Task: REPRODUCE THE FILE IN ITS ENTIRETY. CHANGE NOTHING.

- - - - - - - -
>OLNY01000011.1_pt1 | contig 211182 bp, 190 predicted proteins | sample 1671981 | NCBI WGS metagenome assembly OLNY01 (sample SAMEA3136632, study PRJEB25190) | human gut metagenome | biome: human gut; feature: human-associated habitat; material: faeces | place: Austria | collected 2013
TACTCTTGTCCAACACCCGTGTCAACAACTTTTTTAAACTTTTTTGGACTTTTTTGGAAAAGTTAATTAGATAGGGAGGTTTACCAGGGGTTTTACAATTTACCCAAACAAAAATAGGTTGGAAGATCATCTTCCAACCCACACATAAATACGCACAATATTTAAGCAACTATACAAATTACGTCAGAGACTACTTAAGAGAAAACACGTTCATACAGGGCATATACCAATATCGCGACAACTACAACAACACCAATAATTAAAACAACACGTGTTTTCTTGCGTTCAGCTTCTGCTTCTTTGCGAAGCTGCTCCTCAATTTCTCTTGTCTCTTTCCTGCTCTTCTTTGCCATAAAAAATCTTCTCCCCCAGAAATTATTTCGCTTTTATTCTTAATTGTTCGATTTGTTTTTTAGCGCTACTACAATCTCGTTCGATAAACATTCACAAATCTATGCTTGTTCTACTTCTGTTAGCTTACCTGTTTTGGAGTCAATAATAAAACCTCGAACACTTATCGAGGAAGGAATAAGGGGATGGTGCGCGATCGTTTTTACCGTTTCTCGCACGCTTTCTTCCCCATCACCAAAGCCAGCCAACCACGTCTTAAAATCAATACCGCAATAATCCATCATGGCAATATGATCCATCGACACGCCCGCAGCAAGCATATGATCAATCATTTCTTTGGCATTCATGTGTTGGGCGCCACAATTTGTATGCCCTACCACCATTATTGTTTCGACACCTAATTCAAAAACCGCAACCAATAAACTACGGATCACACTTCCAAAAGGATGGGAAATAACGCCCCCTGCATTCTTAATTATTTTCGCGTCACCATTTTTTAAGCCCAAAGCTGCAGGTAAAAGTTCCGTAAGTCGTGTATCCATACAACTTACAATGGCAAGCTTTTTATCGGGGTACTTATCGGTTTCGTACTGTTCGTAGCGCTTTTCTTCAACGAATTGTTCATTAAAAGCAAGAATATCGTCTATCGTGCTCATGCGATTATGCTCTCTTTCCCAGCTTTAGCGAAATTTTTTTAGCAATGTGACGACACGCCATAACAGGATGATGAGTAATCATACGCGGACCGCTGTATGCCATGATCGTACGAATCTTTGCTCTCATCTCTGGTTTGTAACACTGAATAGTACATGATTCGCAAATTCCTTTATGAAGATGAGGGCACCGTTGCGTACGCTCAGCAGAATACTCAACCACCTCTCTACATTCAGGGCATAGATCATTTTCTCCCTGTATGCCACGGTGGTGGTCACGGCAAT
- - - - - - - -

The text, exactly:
>OLNY01000011.1_pt1 | contig 211182 bp, 190 predicted proteins | sample 1671981 | NCBI WGS metagenome assembly OLNY01 (sample SAMEA3136632, study PRJEB25190) | human gut metagenome | biome: human gut; feature: human-associated habitat; material: faeces | place: Austria | collected 2013
TACTCTTGTCCAACACCCGTGTCAACAACTTTTTTAAACTTTTTTGGACTTTTTTGGAAAAGTTAATTAGATAGGGAGGTTTACCAGGGGTTTTACAATTTACCCAAACAAAAATAGGTTGGAAGATCATCTTCCAACCCACACATAAATACGCACAATATTTAAGCAACTATACAAATTACGTCAGAGACTACTTAAGAGAAAACACGTTCATACAGGGCATATACCAATATCGCGACAACTACAACAACACCAATAATTAAAACAACACGTGTTTTCTTGCGTTCAGCTTCTGCTTCTTTGCGAAGCTGCTCCTCAATTTCTCTTGTCTCTTTCCTGCTCTTCTTTGCCATAAAAAATCTTCTCCCCCAGAAATTATTTCGCTTTTATTCTTAATTGTTCGATTTGTTTTTTAGCGCTACTACAATCTCGTTCGATAAACATTCACAAATCTATGCTTGTTCTACTTCTGTTAGCTTACCTGTTTTGGAGTCAATAATAAAACCTCGAACACTTATCGAGGAAGGAATAAGGGGATGGTGCGCGATCGTTTTTACCGTTTCTCGCACGCTTTCTTCCCCATCACCAAAGCCAGCCAACCACGTCTTAAAATCAATACCGCAATAATCCATCATGGCAATATGATCCATCGACACGCCCGCAGCAAGCATATGATCAATCATTTCTTTGGCATTCATGTGTTGGGCGCCACAATTTGTATGCCCTACCACCATTATTGTTTCGACACCTAATTCAAAAACCGCAACCAATAAACTACGGATCACACTTCCAAAAGGATGGGAAATAACGCCCCCTGCATTCTTAATTATTTTCGCGTCACCATTTTTTAAGCCCAAAGCTGCAGGTAAAAGTTCCGTAAGTCGTGTATCCATACAACTTACAATGGCAAGCTTTTTATCGGGGTACTTATCGGTTTCGTACTGTTCGTAGCGCTTTTCTTCAACGAATTGTTCATTAAAAGCAAGAATATCGTCTATCGTGCTCATGCGATTATGCTCTCTTTCCCAGCTTTAGCGAAATTTTTTTAGCAATGTGACGACACGCCATAACAGGATGATGAGTAATCATACGCGGACCGCTGTATGCCATGATCGTACGAATCTTTGCTCTCATCTCTGGTTTGTAACACTGAATAGTACATGATTCGCAAATTCCTTTATGAAGATGAGGGCACCGTTGCGTACGCTCAGCAGAATACTCAACCACCTCTCTACATTCAGGGCATAGATCATTTTCTCCCTGTATGCCACGGTGGTGGTCACGGCAAT